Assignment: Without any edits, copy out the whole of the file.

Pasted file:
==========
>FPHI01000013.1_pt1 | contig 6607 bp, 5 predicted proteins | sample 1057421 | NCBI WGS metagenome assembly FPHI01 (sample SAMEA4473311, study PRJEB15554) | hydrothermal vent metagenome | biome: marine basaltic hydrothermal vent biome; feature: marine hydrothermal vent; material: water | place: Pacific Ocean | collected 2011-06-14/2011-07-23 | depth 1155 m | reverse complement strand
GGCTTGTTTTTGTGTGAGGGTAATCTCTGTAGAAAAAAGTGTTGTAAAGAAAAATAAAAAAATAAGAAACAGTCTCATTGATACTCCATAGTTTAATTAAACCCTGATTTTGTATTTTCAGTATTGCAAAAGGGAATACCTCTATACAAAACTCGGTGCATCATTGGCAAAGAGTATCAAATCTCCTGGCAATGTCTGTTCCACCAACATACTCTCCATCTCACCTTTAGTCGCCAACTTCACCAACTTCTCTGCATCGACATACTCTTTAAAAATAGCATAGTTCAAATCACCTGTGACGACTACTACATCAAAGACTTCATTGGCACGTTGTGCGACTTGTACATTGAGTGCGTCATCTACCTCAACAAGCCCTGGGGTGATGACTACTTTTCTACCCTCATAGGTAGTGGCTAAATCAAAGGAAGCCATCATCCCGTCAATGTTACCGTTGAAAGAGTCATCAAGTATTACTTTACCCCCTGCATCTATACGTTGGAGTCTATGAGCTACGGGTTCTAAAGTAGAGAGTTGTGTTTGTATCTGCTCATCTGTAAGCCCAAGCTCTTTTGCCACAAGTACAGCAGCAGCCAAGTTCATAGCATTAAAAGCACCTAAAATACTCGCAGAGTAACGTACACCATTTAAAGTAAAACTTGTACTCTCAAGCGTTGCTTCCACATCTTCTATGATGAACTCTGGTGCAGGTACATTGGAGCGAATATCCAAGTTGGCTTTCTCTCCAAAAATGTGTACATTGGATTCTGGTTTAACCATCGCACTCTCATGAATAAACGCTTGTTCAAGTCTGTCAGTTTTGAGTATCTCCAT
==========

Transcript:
>FPHI01000013.1_pt1 | contig 6607 bp, 5 predicted proteins | sample 1057421 | NCBI WGS metagenome assembly FPHI01 (sample SAMEA4473311, study PRJEB15554) | hydrothermal vent metagenome | biome: marine basaltic hydrothermal vent biome; feature: marine hydrothermal vent; material: water | place: Pacific Ocean | collected 2011-06-14/2011-07-23 | depth 1155 m | reverse complement strand
GGCTTGTTTTTGTGTGAGGGTAATCTCTGTAGAAAAAAGTGTTGTAAAGAAAAATAAAAAAATAAGAAACAGTCTCATTGATACTCCATAGTTTAATTAAACCCTGATTTTGTATTTTCAGTATTGCAAAAGGGAATACCTCTATACAAAACTCGGTGCATCATTGGCAAAGAGTATCAAATCTCCTGGCAATGTCTGTTCCACCAACATACTCTCCATCTCACCTTTAGTCGCCAACTTCACCAACTTCTCTGCATCGACATACTCTTTAAAAATAGCATAGTTCAAATCACCTGTGACGACTACTACATCAAAGACTTCATTGGCACGTTGTGCGACTTGTACATTGAGTGCGTCATCTACCTCAACAAGCCCTGGGGTGATGACTACTTTTCTACCCTCATAGGTAGTGGCTAAATCAAAGGAAGCCATCATCCCGTCAATGTTACCGTTGAAAGAGTCATCAAGTATTACTTTACCCCCTGCATCTATACGTTGGAGTCTATGAGCTACGGGTTCTAAAGTAGAGAGTTGTGTTTGTATCTGCTCATCTGTAAGCCCAAGCTCTTTTGCCACAAGTACAGCAGCAGCCAAGTTCATAGCATTAAAAGCACCTAAAATACTCGCAGAGTAACGTACACCATTTAAAGTAAAACTTGTACTCTCAAGCGTTGCTTCCACATCTTCTATGATGAACTCTGGTGCAGGTACATTGGAGCGAATATCCAAGTTGGCTTTCTCTCCAAAAATGTGTACATTGGATTCTGGTTTAACCATCGCACTCTCATGAATAAACGCTTGTTCAAGTCTGTCAGTTTTGAGTATCTCCAT